"Used today in reference to widespread destruction or
devastation. If you will not banish this word, I ask
that its use be 'decimated' (reduced by one-tenth)." --
Allan Dregseth, Fargo, North Dakota.
"I nominate 'decimate' as it applies to Man's and
Nature's destructive fury and the outcome of sporting
contests. Decimate simply means a 10% reduction -- no
more, no less. It may have derived notoriety because the
ancient Romans used decimation as a technique for
prisoner of war population reduction or an incentive for
under-performing battle units. A group of 10 would be
assembled and lots drawn. The nine losers would win and
the winner would die at the hands of the losers -- a
variation on the instant lottery game. Perhaps 'creamed'
or 'emulsified' should be substituted. -- Mark Dobias,
Sault Ste. Marie, Michigan.
"The word is so overused and misused, people use it
when they should be saying 'annihilate.' It's so bad
that now there are two definitions, the real one and the
one that has taken over like a weed. -- Dane, Flowery
"'Decimate' has been turned upside down. It means 'to
destroy one tenth,' but people are using it to mean 'to
destroy nine tenths.' -- David Welch, Venice, Florida.
EMOTIONAL -- "Reporters, short on vocabulary,
often describe a scene as 'emotional.' Well sure, but
which emotion? For a radio reporter to gravely announce,
'There was an emotional send off to Joe Blow' tells me
nothing, other than the reporter perceived that the
participants acted in an emotional way. For instance: I
had an emotional day today. I started out feeling tired
and a bit grumpy until I had my coffee. I was distraught
over a cat killing a bird on the other side of the
street. I was bemused by my reaction to the way nature
works. I was intrigued this evening to add a word or two
to your suggestions. I was happy to see the words that
others had posted. Gosh, this has been an emotional day
for me." -- Brendan Kennedy, Quesnel, British Columbia,
POP -- "On every single one of the 45,000
decorating shows on cable TV (of which I watch many)
there is at LEAST one obligatory use of a phrase such as
... 'the addition of the red really makes it POP.' You
know when it's coming ... you mouth it along with the
decorator. There must be some other way of describing
the addition of an interesting detail." -- Barbara,
IT IS WHAT IT IS -- "This pointless phrase,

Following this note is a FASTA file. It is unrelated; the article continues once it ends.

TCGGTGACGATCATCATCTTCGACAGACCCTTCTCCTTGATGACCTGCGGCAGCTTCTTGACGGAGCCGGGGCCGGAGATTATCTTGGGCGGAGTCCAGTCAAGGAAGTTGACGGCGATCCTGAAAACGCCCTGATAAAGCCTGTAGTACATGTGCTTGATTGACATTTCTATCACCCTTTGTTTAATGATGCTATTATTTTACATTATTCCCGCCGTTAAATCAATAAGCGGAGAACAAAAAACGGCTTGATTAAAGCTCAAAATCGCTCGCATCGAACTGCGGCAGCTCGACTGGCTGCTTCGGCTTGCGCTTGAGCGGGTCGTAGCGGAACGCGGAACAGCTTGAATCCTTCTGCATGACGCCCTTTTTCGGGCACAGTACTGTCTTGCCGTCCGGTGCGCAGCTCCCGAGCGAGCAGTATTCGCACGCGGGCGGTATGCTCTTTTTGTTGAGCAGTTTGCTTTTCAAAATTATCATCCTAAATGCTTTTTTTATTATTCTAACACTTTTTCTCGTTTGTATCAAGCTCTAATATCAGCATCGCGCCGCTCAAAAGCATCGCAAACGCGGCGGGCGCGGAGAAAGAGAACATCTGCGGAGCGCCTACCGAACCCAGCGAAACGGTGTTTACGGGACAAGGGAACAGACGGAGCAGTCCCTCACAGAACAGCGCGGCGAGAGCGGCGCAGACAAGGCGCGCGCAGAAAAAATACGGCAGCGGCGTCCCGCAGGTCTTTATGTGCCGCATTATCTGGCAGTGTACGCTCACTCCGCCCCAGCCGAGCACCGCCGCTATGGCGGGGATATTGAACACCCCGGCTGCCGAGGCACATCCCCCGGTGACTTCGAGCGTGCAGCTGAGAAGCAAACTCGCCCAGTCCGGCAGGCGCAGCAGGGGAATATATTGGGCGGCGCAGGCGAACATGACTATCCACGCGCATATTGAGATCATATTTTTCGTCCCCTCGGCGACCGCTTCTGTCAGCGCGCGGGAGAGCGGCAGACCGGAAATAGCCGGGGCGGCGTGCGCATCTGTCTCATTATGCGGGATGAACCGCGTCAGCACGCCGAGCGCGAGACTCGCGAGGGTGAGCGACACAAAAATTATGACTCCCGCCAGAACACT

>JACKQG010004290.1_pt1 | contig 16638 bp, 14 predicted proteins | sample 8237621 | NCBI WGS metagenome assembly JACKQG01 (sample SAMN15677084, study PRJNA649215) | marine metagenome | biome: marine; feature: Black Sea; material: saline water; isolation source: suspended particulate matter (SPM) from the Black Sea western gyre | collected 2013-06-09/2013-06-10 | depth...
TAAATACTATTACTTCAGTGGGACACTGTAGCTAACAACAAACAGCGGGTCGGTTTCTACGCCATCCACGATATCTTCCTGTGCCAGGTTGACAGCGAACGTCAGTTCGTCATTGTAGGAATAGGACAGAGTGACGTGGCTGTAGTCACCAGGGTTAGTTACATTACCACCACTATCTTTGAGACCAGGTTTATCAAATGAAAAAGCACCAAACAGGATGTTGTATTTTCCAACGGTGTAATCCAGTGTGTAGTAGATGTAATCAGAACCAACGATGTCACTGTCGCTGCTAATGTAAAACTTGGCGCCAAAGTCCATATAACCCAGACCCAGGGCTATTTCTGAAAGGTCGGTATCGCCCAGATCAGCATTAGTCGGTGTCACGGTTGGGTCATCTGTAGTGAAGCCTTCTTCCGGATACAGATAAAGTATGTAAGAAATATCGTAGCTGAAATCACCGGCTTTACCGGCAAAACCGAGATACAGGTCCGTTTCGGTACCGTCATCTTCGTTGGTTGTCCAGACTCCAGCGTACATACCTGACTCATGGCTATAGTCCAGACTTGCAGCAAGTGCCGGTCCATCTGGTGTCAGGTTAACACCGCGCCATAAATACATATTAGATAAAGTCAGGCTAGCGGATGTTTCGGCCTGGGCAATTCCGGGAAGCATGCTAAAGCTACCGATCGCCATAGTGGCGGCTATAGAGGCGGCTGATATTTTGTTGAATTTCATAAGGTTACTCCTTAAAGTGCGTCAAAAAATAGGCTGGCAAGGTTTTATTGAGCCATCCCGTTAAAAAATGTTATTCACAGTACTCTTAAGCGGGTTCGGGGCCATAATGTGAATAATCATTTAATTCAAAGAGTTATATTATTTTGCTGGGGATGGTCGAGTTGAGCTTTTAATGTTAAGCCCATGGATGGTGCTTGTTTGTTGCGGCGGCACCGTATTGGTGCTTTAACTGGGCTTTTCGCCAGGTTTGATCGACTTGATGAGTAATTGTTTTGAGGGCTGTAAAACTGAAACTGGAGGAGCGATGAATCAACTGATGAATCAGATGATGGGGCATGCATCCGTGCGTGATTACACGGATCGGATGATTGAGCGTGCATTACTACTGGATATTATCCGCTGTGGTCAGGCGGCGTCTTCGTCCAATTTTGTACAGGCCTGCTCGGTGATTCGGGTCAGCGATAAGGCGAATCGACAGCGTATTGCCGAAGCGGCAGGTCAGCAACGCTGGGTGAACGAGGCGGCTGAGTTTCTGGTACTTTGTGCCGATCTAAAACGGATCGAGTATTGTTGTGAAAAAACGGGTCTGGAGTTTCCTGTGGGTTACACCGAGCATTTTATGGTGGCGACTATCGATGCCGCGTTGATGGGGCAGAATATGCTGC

uttered initially by athletes on the losing side of a
contest, is making its way into general use. It
accomplishes the dual feat of adding nothing to the
conversation while also being phonetically and
thematically redundant." -- Jeffrey Skrenes, St. Paul,
"It means absolutely nothing and is mostly a cop out
or a way to avoid answering a question in a way that
might require genuine thought or insight. Listen to an
interview with some coach or athlete in big-time sports
and you'll inevitably hear it." -- Doug Compo, Brimley,
"It seems to be everywhere and pervade every section
of any newspaper I read. It reminds me of 'Who is John
Galt?' from 'Atlas Shrugged.' It implies an acceptance
of the status quo regardless of the circumstances. But
it is what it is." -- Erik Pauna, Mondovi, Wisconsin.
"Only Yogi Berra should be allowed to utter such a
circumlocution." -- Jerry Holloway, Belcamp, Maryland.
"This is migrating from primetime 'reality
television' and embedding itself into otherwise
articulate persons' vocabularies. Of course it is what
it is, otherwise it wouldn't be what it would have
been!" -- Steve Olsen, Sault Ste. Marie, Ontario,
UNDER THE BUS -- "For overuse. I frequently hear
this in the cliche-filled sports world, where it's used
to describe misplaced blame, e.g., After Sunday's loss,
the fans threw T.O. under the bus." -- Mark R. Hinkston,
"Please, just 'blame' them." -- Mike Lekan,
"Just wondering when someone saying something
negative became the same as a mob hit. Since every
sportscaster in the US uses it, is a call for the media
to start issuing a thesaurus to everyone in front of a
camera." -- Mark Bockhaus, Appleton, Wisconsin.
Lake Superior State University is located in Sault
Ste. Marie, Michigan, along the U.S./Canada
Complete list of banished
words through 2007
(This is a long list and
a large file. Allow
time to download.)